At scale, everything is harder, including sizing. The more containers you run in your environments, the harder it is to understand when and how and why some of them go down. OOM can create unhealthy situations for your applications in which something is always crashing somewhere and then getting restarted, creating a continuous amount of errors for your end users that skews your SLOs and it is really hard to troubleshoot.

Where Monitoring Has Let OOM Slip Through the Cracks

Finding out why any one process has been disposed of by OOM Killer depends a lot on the technology you use. Some software packages will log it in their own logs. Or you may end up running some command like this on your hosts (on each of them!):

     grep -i "out of memory" /var/log/messages
     #Debian / Ubuntu
     grep -i "out of memory" /var/log/kern.log

Looks tame, but this is definitely not the kind of task you want to run across your production fleet to try to understand at 3AM why MySQL has kicked the bucket again. Especially when it is on a hunch, since nothing else seems to explain why the database process is no longer there.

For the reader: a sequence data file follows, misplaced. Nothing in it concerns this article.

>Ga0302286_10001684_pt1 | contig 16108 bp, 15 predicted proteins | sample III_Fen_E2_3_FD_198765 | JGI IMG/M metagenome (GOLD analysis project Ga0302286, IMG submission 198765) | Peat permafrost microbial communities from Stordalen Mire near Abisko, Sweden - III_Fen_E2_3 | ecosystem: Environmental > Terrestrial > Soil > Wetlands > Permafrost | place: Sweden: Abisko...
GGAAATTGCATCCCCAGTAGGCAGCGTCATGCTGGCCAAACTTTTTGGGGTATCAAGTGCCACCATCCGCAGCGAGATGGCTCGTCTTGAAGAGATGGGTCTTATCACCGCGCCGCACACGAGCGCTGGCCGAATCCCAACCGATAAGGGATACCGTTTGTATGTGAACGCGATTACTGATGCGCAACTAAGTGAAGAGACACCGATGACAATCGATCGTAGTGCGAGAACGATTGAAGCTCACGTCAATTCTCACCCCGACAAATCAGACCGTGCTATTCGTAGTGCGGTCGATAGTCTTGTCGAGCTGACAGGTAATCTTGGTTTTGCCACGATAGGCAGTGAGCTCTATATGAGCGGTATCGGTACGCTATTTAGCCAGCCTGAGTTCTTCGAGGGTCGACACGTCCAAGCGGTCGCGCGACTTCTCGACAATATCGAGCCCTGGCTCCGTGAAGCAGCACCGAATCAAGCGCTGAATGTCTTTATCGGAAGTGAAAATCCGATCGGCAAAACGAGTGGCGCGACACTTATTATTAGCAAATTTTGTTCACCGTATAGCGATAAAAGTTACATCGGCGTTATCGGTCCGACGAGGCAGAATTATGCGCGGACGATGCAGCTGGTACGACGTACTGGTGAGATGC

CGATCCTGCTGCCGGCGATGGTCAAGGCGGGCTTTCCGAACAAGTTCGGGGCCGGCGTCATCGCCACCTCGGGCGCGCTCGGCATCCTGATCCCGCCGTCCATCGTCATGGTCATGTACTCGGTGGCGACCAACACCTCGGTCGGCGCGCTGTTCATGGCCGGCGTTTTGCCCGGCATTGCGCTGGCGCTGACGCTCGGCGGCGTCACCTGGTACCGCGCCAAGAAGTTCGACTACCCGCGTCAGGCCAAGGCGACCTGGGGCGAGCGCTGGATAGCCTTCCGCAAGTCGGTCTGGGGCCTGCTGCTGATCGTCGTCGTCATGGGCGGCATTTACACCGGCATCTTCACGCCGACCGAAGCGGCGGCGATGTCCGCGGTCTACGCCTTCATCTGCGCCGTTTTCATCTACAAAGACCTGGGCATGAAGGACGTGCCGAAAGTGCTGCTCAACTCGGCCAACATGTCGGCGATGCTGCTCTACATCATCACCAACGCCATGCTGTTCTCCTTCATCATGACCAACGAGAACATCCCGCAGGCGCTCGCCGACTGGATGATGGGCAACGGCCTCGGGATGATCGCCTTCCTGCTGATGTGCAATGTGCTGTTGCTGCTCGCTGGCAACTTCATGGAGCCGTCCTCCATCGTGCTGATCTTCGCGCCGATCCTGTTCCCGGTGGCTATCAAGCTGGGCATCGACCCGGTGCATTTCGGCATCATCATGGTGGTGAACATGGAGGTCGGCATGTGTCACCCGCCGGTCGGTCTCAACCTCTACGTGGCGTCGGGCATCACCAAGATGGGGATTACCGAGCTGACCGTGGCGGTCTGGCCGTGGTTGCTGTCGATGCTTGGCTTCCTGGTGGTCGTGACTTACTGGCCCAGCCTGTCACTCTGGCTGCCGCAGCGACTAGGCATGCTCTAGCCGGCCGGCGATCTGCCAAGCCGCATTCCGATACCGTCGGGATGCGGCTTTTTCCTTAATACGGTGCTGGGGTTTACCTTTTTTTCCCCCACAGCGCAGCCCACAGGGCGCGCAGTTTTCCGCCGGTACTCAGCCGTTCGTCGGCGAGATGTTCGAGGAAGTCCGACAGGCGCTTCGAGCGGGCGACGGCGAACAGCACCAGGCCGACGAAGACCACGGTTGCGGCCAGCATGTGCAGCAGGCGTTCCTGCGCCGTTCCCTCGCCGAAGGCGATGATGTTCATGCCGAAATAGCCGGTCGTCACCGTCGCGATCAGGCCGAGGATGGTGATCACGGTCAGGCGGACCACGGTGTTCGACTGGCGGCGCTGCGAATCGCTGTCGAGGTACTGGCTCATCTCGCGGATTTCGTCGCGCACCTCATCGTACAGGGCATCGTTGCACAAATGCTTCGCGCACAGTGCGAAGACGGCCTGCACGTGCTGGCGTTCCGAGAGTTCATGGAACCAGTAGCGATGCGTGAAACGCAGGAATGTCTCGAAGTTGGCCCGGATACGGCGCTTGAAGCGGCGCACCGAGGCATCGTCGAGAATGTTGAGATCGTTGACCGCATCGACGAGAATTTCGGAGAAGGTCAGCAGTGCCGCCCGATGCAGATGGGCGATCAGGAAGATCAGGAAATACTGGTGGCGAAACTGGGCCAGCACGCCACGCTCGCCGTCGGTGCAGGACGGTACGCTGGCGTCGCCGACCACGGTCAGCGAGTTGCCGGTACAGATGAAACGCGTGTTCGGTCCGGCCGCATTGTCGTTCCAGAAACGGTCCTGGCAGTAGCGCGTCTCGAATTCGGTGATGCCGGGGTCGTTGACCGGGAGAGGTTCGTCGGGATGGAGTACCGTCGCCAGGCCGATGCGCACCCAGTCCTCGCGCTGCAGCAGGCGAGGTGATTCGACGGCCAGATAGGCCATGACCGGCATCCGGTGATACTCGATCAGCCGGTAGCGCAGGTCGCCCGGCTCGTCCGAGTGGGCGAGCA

In other words, OOM is a system of undeniable importance and efficacy for reliability that fails to provide sufficient observability. But Instana is here to fix that for you 😉

How Instana Detects OOM Killed Process with eBPF

Further building upon the eBPF foundation that brought you Crash Detector, Instana now comes with an out-of-the-box OOM Killer detector. When your process monitored by Instana receives an OOM signal, you will find in Instana, in real-time, not only that it happened, but also how the situation resolved, that is, which process got killed.